Lake Erie Drinking Water Scare Prompts New Concerns Over Harmful Algae

This satellite image shows the formation of algal blooms in Lake Erie during the summer of 2011. This satellite image shows the formation of algal blooms in Lake Erie during the summer of 2011. AP Photo/NOAA

The toxic Lake Erie algal bloom that sent hundreds of thousands of residents in the Toledo, Ohio, area in search of bottled water this weekend is not only a wake-up call in the Glass City but a reminder of the challenges other cities face when relying on the lake for their water consumption needs.

Toledo officials gave the all-clear on Monday with Mayor D. Michael Collins drinking a glass of tap water during a press conference to assure water customers that it was safe to drink. Tests for harmful microcystin prompted water authorities to tell more than 400,000 water consumers not to drink municipal water in the Toledo metropolitan area and in some communities across the Michigan state line.

Ohio Gov. John Kasich declared a state of emergency in the Toledo area and activated the National Guard to assist with bottled water deliveries. Residents were told that boiling water would only increase the concentration of toxins.

While the water service disruption in Toledo drew national attention because of its size and scope, smaller Ohio jurisdiction have faced previous algal bloom problems and have been monitoring their water intakes for possible toxicity issues.

According to the Sandusky Register:

Sandusky's tests for a toxin called microcystin began on May 6, well before Saturday's announcement that Toledo residents have been warned not to drink their city's water, said Doug Keller, water services superintendent for Sandusky.

Last September, microcystin toxins produced by 2013's unexpectedly large harmful algal bloom knocked out the water treatment system for Carroll Township in Ottawa County. Residents were warned not to drink the water. The township temporarily switched to getting water from the Ottawa County regional water system.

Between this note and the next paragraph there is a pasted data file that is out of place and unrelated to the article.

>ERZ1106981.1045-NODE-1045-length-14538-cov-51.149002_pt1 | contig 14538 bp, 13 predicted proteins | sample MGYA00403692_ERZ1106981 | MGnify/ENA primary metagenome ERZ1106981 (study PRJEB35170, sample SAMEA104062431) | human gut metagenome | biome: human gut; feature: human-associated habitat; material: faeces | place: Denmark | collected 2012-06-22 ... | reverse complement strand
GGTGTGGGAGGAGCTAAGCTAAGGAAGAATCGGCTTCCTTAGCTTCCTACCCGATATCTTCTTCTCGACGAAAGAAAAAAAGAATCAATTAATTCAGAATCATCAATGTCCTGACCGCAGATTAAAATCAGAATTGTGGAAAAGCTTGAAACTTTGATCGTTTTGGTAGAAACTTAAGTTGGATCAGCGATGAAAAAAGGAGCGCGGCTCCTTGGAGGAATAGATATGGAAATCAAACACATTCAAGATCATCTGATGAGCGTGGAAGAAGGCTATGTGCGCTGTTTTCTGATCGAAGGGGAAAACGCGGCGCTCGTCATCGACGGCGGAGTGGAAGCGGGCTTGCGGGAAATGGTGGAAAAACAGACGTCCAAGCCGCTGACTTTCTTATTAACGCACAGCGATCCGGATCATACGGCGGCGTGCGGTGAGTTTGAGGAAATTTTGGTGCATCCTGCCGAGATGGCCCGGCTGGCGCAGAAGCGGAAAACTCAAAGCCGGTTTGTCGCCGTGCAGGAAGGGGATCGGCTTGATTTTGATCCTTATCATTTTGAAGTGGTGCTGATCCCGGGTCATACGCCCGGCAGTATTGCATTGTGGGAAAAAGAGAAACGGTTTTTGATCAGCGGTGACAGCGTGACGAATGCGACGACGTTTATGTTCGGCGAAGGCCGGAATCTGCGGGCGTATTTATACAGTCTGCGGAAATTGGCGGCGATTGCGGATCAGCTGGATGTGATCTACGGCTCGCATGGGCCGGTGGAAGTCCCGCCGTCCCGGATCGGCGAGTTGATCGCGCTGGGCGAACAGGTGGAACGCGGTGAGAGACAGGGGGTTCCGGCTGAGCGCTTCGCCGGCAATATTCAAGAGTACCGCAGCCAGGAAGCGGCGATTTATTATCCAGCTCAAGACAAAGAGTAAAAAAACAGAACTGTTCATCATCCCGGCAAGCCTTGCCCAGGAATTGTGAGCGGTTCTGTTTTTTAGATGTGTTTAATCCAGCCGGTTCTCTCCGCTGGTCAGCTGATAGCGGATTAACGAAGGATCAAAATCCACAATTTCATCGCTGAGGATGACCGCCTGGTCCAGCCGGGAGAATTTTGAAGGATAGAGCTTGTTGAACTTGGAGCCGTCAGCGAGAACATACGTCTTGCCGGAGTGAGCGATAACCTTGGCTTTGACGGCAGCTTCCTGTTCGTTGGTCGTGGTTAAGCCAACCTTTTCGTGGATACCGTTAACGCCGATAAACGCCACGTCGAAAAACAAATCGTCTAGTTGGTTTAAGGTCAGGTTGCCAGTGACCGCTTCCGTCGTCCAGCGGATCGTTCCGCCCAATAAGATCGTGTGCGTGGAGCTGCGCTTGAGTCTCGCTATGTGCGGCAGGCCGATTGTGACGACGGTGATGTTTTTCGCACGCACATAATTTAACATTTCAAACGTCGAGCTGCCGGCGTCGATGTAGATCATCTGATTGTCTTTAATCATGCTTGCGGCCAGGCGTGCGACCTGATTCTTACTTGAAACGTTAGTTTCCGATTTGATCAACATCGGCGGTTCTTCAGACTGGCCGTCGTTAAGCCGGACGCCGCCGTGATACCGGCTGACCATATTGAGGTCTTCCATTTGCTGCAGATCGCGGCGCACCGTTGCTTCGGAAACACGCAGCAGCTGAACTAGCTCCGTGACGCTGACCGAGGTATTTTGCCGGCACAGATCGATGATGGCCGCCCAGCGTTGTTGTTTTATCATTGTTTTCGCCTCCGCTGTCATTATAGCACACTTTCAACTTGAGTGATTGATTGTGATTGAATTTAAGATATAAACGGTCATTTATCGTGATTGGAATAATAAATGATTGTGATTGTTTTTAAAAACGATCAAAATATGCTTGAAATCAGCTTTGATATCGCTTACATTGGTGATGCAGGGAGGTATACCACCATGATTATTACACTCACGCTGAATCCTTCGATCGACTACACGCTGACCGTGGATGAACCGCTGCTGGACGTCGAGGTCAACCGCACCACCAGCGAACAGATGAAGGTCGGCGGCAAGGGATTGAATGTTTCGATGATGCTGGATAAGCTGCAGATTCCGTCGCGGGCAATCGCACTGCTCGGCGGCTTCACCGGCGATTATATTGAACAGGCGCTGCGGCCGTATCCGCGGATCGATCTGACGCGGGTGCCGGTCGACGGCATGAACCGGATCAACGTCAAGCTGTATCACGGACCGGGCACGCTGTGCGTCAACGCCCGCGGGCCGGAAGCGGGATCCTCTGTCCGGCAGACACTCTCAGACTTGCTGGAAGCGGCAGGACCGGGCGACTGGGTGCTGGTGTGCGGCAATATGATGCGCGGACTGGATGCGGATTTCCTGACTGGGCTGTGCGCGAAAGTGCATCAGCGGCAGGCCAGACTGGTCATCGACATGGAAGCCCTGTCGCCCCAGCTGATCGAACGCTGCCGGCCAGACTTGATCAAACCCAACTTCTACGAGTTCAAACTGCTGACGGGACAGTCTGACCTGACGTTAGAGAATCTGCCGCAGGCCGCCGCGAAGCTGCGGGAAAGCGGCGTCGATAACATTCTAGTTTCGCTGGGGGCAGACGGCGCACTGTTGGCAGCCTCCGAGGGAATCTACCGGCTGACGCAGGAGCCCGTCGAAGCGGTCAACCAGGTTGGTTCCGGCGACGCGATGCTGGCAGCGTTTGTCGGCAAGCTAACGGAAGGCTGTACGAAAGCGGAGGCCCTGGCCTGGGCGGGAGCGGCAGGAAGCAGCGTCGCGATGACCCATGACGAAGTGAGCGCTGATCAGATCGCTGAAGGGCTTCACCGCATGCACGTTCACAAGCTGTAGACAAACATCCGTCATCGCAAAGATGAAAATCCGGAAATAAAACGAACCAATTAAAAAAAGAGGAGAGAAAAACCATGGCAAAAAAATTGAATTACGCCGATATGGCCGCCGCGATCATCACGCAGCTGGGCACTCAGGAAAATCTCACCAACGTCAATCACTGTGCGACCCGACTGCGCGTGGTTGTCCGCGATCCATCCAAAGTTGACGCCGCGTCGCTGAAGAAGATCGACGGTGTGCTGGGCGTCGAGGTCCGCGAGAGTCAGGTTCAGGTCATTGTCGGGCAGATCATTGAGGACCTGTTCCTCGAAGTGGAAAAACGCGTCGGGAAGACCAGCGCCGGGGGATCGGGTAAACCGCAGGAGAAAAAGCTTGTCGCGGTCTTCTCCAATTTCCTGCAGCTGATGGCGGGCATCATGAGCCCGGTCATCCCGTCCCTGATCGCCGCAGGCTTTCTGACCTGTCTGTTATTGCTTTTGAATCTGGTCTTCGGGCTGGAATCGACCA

Water officials in Monroe County, Michigan, just north of Toledo, have previously detected microcystin in water intakes, but the director of the city of Monroe’s water and wastewater utilities told the Monroe Evening News that Monroe’s filtration plant has been able to eliminate the toxins before water is delivered to customers.

The western end of Lake Erie is shallow and warmer, creating for ideal conditions for the formation of algal blooms, particularly near Toledo, where the Maumee River, which drains a large portion of agriculturally rich northwestern Ohio and northeastern Indiana, empties into the lake.

Although the eastern end of Lake Erie is deeper and less hospitable for the formation of toxic algal blooms, one scientist with the International Joint Commission, a group that advises U.S. and Canadian officials on Great Lakes issues, said it’s possible for places like Buffalo, N.Y., to be impacted. And that’s caused officials there and elsewhere to take notice.

According to The Buffalo News:

“[New York Sen.] Schumer, D-N.Y., reiterated his earlier call for federal Environmental Protection Agency regulations that would require every lakeshore community to monitor for toxins that could come from blue-green algae.

“This is not just a state problem, it’s a national problem,” Schumer said.

Schumer said the EPA is already working on developing regulations for testing for toxins.

“Toledo should be a wakeup call,” Schumer said. “And they should hurry up and get out the regulations as to how to do it and the requirement that every town do it.”

Municipal water intakes on the Ontario side of Lake Erie were not impacted, according to CTV News, which noted that water systems there are regularly test for microcystin.

The toxic threat from algal blooms may not subside until September.

Toledo’s water scare has brought renewed scrutiny to the problem of agricultural runoff into Lake Erie, which has fed the formation of the harmful algae. As Toledo’s Blade newspaper reported, proposed state legislation would impose new certification requirements on some farms. Some lawmakers want stronger rules that would include animal manure.

Toledo’s water infrastructure is also being examined to see whether it had somehow let the toxins to pass through filtering safeguards.

There are no federal or state drinking water standards for toxins generated by algal blooms, according to the Texas Tribune, which reported that some Texas cities have grappled with how to deal with threat.

“When it comes to the lake, we remain vigilant, and as we do our after-action review of the events in Toledo, we’ll be looking for any new ways and ideas to continue to improve policies that impact the lake,” Rob Nichols, a Kasich spokesman, told the Blade.

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